"The U.S. ‘two-track’ policy of engagement and pressure has — in reality — only one track: multi-lateral and unilateral sanctions, that whatever their stated intention and real effects, are allowing the Iranian government to claim credit for defying an international bully," Limbert said. "The Obama administration has not offered (and perhaps feels it cannot offer) far-reaching sanctions relief in exchange for verifiable Iranian concessions on its nuclear program." 

The United States should propose talks with Iran on a host of issues besides the nuclear program, if nuclear negotiations are not proving useful, Limbert said.

"If the nuclear issue may be just too politically difficult, then sustained negotiations on other issues — still starting small — will be the most effective way to start the countries on a new path of diplomatic engagement after three futile decades of trading insults, threats, and empty slogans," he said. "To move forward, we must stop holding all questions hostage to agreement on the nuclear issue. Such an approach guarantees failure… After all, if we and the Iranians could never agree on anything, Ambassador Laingen and I would still be in Tehran." 

The event was put on by groups including the Center for Arms Control and Non-Proliferation, the Council for a Livable World, the Friends Committee on National Legislation, and the National Iranian American Council.

"If two former hostages can call for renewed and sustained relations with the country that held them hostage, it seems it would be an easier trick for Congress and the White House to get on board with a strong diplomatic agenda," said James Lewis, spokesman for the Center for Arms Control and Non-Proliferation.

Josh Rogin covers national security and foreign policy and writes the daily Web column The Cable. His column appears bi-weekly in the print edition of The Washington Post. He can be reached for comments or tips at josh.rogin@foreignpolicy.com.

Previously, Josh covered defense and foreign policy as a staff writer for Congressional Quarterly, writing extensively on Iraq, Afghanistan, Guantánamo Bay, U.S.-Asia relations, defense budgeting and appropriations, and the defense lobbying and contracting industries. Prior to that, he covered military modernization, cyber warfare, space, and missile defense for Federal Computer Week Magazine. He has also served as Pentagon Staff Reporter for the Asahi Shimbun, Japan's leading daily newspaper, in its Washington, D.C., bureau, where he reported on U.S.-Japan relations, Chinese military modernization, the North Korean nuclear crisis, and more.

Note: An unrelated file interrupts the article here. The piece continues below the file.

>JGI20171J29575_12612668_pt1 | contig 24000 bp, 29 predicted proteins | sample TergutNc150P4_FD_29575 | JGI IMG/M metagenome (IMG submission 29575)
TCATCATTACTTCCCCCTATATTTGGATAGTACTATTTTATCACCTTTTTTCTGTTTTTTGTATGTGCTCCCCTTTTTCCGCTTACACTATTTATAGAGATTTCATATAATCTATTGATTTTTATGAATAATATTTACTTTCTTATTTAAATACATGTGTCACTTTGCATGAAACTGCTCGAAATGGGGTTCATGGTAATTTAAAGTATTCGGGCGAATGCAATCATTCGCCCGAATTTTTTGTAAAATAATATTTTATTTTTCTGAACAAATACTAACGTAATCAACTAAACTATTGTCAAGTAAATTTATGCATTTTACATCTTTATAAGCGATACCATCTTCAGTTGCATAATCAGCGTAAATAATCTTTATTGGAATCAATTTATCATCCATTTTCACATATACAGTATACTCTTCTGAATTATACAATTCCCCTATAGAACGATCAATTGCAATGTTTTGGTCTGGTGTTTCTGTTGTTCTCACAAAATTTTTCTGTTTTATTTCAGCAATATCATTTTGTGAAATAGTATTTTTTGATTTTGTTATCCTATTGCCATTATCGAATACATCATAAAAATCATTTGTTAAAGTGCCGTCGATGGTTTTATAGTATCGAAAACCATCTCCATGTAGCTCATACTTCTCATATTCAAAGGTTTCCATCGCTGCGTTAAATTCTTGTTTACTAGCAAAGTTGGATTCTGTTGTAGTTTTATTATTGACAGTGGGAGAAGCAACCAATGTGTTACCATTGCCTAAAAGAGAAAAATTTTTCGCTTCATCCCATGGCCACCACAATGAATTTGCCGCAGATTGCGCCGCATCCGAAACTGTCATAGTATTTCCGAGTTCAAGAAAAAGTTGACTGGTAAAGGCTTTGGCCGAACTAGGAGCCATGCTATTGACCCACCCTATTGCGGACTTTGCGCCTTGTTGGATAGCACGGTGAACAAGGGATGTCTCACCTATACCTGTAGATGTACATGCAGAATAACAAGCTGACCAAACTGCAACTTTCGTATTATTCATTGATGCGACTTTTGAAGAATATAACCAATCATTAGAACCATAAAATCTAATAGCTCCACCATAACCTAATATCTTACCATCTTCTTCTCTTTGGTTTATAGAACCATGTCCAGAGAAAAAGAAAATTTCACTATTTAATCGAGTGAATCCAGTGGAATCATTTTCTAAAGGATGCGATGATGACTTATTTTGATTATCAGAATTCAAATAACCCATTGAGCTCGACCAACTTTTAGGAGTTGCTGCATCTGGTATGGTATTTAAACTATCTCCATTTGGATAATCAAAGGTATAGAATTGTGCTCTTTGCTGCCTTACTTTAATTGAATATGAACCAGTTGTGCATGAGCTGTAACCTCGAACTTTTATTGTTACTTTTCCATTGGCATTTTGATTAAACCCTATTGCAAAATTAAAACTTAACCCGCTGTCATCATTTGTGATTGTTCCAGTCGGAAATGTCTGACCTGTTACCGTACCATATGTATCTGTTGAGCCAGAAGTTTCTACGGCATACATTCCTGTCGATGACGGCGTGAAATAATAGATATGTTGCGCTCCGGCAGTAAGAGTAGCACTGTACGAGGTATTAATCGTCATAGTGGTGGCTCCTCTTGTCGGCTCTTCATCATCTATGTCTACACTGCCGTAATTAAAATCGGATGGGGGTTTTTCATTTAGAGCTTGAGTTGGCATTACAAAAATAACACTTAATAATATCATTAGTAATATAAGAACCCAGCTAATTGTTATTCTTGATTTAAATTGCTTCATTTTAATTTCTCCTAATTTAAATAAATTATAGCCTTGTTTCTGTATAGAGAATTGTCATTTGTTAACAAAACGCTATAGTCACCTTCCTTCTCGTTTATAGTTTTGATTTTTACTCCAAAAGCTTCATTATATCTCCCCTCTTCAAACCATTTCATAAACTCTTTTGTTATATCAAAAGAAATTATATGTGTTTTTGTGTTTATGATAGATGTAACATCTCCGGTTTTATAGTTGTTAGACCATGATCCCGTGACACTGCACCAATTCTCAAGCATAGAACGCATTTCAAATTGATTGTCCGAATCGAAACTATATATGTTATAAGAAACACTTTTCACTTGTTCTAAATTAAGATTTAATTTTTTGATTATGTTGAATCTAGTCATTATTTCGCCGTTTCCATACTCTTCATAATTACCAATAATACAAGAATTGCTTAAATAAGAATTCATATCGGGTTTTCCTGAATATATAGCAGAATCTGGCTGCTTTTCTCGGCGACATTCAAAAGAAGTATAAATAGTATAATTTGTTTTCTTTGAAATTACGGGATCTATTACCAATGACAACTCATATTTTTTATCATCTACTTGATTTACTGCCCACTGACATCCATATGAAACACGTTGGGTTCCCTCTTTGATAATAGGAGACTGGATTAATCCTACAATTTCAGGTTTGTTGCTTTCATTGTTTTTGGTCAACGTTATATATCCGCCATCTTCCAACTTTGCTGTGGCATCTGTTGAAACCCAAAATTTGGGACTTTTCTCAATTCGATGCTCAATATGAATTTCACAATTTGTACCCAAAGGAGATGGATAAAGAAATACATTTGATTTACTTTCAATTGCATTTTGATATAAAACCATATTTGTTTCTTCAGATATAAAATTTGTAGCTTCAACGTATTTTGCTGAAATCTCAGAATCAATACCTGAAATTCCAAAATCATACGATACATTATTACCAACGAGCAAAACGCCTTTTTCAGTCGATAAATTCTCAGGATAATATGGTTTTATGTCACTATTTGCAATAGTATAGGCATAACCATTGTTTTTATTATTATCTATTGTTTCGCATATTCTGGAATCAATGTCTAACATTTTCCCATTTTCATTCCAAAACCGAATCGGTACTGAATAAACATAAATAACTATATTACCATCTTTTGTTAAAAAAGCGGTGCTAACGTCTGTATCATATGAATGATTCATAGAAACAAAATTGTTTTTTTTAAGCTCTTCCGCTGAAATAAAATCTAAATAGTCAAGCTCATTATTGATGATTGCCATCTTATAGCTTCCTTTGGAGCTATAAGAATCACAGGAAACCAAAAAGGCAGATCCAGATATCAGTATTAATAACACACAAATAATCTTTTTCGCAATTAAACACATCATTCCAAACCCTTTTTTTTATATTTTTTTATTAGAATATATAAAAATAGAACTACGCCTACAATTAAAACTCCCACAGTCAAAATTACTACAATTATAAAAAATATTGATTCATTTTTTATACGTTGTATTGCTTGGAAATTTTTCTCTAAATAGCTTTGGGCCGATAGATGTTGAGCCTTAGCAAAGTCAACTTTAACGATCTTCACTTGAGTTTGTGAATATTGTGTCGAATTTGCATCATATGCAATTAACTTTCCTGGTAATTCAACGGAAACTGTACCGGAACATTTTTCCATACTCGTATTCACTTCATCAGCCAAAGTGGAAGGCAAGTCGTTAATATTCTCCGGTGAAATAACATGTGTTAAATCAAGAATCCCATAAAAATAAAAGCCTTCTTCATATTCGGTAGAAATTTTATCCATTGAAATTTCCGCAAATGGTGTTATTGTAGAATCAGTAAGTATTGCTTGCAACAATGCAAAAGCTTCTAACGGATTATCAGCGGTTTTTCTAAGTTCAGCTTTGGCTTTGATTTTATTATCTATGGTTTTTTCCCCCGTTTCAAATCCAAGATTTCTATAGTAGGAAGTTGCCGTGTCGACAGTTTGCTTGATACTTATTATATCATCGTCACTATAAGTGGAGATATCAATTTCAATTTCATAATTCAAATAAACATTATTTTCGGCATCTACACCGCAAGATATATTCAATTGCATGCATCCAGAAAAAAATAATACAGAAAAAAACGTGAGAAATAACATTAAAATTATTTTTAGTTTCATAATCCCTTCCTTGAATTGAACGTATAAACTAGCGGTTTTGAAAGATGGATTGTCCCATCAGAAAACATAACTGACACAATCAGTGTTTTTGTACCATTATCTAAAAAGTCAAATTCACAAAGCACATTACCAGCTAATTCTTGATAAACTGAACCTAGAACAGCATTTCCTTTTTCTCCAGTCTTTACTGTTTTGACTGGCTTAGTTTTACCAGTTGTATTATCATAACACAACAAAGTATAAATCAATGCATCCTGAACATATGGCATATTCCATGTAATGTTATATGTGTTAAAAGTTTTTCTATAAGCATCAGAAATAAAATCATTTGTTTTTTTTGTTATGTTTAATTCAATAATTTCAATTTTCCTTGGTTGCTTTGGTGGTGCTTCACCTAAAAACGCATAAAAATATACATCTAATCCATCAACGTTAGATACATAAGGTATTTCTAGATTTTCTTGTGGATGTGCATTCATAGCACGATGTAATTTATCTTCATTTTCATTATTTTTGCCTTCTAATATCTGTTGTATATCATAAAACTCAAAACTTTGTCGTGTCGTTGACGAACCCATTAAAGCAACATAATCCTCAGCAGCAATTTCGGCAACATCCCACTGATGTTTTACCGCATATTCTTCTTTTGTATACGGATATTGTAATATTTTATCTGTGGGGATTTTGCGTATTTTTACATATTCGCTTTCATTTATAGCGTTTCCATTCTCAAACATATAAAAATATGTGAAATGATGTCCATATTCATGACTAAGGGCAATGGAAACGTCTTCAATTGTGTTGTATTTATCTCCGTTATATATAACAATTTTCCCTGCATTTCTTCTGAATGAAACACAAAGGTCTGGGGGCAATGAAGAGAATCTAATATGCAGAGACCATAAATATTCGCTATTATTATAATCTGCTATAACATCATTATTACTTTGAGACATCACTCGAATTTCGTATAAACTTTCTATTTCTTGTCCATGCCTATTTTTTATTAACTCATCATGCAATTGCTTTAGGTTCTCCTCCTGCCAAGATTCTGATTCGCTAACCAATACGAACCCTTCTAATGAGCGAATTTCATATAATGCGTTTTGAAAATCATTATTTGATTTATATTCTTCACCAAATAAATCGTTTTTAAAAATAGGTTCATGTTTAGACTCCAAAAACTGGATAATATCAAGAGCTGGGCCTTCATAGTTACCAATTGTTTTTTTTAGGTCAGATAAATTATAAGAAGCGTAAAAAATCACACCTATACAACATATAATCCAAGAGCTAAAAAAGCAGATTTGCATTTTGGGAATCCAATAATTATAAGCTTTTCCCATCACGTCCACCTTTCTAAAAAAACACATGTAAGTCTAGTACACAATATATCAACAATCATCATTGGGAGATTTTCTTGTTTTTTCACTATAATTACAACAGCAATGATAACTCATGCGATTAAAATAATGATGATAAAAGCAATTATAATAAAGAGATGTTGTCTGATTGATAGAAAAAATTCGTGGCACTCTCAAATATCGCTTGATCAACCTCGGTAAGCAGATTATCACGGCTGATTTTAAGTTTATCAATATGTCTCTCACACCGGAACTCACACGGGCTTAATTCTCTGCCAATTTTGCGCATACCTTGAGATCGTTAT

A graduate of George Washington University's Elliott School of International Affairs, Josh lived in Yokohama, Japan, and studied at Tokyo's Sophia University. He speaks conversational Japanese and has reported from the region. He has also worked at the House International Relations Committee, the Embassy of Japan, and the Brookings Institution.

Josh's reporting has been featured on CNN, MSNBC, C-Span, CBS, ABC, NPR, WTOP, and several other outlets. He was a 2008-2009 National Press Foundation's Paul Miller Washington Reporting Fellow, 2009 military reporting fellow with the Knight Center for Specialized Journalism and the 2011 recipient of the InterAction Award for Excellence in International Reporting. He hails from Philadelphia and lives in Washington, D.C. Twitter: @joshrogin

Tag: Iran

More from Foreign Policy

Soldiers of the P18 Gotland Regiment of the Swedish Army camouflage an armoured vehicle during a field exercise near Visby on the Swedish island of Gotland on May 17.
Soldiers of the P18 Gotland Regiment of the Swedish Army camouflage an armoured vehicle during a field exercise near Visby on the Swedish island of Gotland on May 17.

What Are Sweden and Finland Thinking?

European leaders have reassessed Russia’s intentions and are balancing against the threat that Putin poses to the territorial status quo. 

Ukrainian infantry take part in a training exercise with tanks near Dnipropetrovsk oblast, Ukraine, less than 50 miles from the front lines, on May 9.
Ukrainian infantry take part in a training exercise with tanks near Dnipropetrovsk oblast, Ukraine, less than 50 miles from the front lines, on May 9.

The Window To Expel Russia From Ukraine Is Now

Russia is digging in across the southeast.

U.S. President Joe Biden and Secretary of State Antony Blinken participate in a virtual summit with the leaders of Quadrilateral Security Dialogue countries at the White House in Washington on March 12.
U.S. President Joe Biden and Secretary of State Antony Blinken participate in a virtual summit with the leaders of Quadrilateral Security Dialogue countries at the White House in Washington on March 12.

Why China Is Paranoid About the Quad

Beijing has long lived with U.S. alliances in Asia, but a realigned India would change the game.

Members of the National Defence Training Association of Finland attend a training.
Members of the National Defence Training Association of Finland attend a training.

Finns Show Up for Conscription. Russians Dodge It.

Two seemingly similar systems produce very different militaries.